The CTA Train Tracker sm Map shows you where in-service trains are across the ‘L’ system. This new feature is an extension of the main, CTA Train Tracker Estimated Arrivals service.
How do I use this?
Select one or more routes (on the left) to see the normal path of trains and all trains on that route. The route you've selected will be highlighted on the map and icons for any trains flagged as being in service on that route will be shown.
The map shows only trains that are in service (i.e., have left the terminal and are on the move). The info you see is a visual representation of the same data that we use to make estimations for when trains will arrive at stations.
You can click on a train or stop for estimated arrivals.
I really just need to know when to be on the platform. Why provide a map?
Because it’s one of the most-requested features. We always anticipated that it would be, so it’s been on our radar. Quality of arrival info has always been our highest priority so that had to come first, but we’ve regularly had this come through our feedback form as a feature request—so here it is!
While arrival info is probably most useful for quickly making a decision, we find that we, like many of you, also like to see things on a map as added confirmation that service is imminent.
How come the route colors don't look right on the map sometimes?
We built the map using simple, real-world route lines representing precisely where our tracks go drawn on a real map, so there are places where colors will overlap each other and the appearance won't be precisely the same as our printed maps, which offset lines for clarity as a navigation tool. This service isn't a navigation tool so much as it is information about where trains are in relation to the physical CTA 'L' system.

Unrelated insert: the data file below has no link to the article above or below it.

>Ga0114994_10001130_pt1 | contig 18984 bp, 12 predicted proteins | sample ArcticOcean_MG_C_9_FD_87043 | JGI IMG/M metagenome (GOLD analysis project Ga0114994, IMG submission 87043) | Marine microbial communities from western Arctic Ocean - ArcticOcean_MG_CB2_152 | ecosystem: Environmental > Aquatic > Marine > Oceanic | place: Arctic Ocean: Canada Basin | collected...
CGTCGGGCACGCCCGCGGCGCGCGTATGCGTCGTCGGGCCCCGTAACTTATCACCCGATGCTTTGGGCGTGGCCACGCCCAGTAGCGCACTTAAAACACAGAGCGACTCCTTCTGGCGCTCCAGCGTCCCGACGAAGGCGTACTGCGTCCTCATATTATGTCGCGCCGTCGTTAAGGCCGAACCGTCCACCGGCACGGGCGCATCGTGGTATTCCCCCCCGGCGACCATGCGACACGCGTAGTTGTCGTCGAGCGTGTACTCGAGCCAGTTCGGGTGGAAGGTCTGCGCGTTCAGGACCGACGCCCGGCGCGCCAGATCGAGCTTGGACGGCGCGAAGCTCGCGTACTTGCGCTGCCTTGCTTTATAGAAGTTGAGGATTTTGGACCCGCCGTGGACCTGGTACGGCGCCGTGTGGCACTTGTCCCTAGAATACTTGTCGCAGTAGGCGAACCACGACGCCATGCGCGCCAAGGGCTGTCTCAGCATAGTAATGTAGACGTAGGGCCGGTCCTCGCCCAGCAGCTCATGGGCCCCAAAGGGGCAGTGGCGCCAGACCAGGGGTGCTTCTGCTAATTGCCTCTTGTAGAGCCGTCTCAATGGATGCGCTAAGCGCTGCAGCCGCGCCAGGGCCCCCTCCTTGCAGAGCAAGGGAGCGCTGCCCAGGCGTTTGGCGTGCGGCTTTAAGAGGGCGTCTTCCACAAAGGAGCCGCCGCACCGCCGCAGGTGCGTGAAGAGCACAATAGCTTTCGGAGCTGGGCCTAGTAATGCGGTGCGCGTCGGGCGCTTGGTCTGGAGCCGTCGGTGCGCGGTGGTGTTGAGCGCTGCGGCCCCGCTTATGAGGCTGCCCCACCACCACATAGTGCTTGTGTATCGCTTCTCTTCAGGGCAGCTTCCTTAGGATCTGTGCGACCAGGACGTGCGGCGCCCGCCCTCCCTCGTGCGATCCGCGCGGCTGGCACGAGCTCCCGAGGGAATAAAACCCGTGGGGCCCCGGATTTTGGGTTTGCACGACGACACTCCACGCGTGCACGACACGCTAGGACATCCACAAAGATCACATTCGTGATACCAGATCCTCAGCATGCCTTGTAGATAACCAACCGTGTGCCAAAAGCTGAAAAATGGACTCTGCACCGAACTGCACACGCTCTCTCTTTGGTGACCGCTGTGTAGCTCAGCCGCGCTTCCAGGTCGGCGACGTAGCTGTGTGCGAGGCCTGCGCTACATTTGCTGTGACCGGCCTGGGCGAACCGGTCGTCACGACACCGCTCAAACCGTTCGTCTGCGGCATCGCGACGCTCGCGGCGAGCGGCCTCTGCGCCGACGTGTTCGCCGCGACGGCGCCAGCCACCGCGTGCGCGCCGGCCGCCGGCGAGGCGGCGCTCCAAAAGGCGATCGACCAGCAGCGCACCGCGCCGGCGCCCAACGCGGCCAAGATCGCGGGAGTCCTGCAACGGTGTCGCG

How come sometimes I don’t see anything on the Yellow Line?
Because this service is only able to show trains that have left their terminals, and because the Yellow Line is a short route often served by just two trains going back and forth, the Yellow Line may appear to have no service running when, in reality, both trains just happen to simultaneously be at opposite terminals, turning back between trips.
When trains are in operation between terminals, they do appear on the Train Tracker map.
Why do I see a train away from its normal route?
In some circumstances, a train might change routes or be sent down another route’s track to supplement service where more capacity is needed or to be rerouted around a blockage or heavily congested area as a part of procedures we implement to restore service after an incident.
The CTA Train Tracker Map will still show trains that have left their route in many circumstances, though those which have gone into service as a different type of train may not always be accurately represented. We’re aware that there can be some quirks when trains change routes, and we’ll be refining how the system handles and presents this info, as we develop this new service further.
Is there a mobile version?
Sorry, but no. This Web-based map feature works best in modern browsers on desktop computers, though we’ve tested it on a few tablets and even smartphones and find it to work pretty great, there, too.
While we don’t make smartphone apps directly, we do actively support the independent development community by releasing free, public data to power app makers’ projects, which are what you find when you look for transit apps in your phone's app store or marketplace.
The developer community is really enthusiastic about creating great transit apps (there are many!) and we’re confident that, once we release location data for transit apps, developers will do all sorts of great things with it.
Is there an API for developers to use?
We’re working on it. We’ll soon be releasing an API into train location data.
We understand that this is an exciting new feature lots of you have been waiting for, but we just need a little time to finish the development on the API bits. We're sorry we don't have this yet, but we appreciate your patience while we put together something that'll be stable and supported.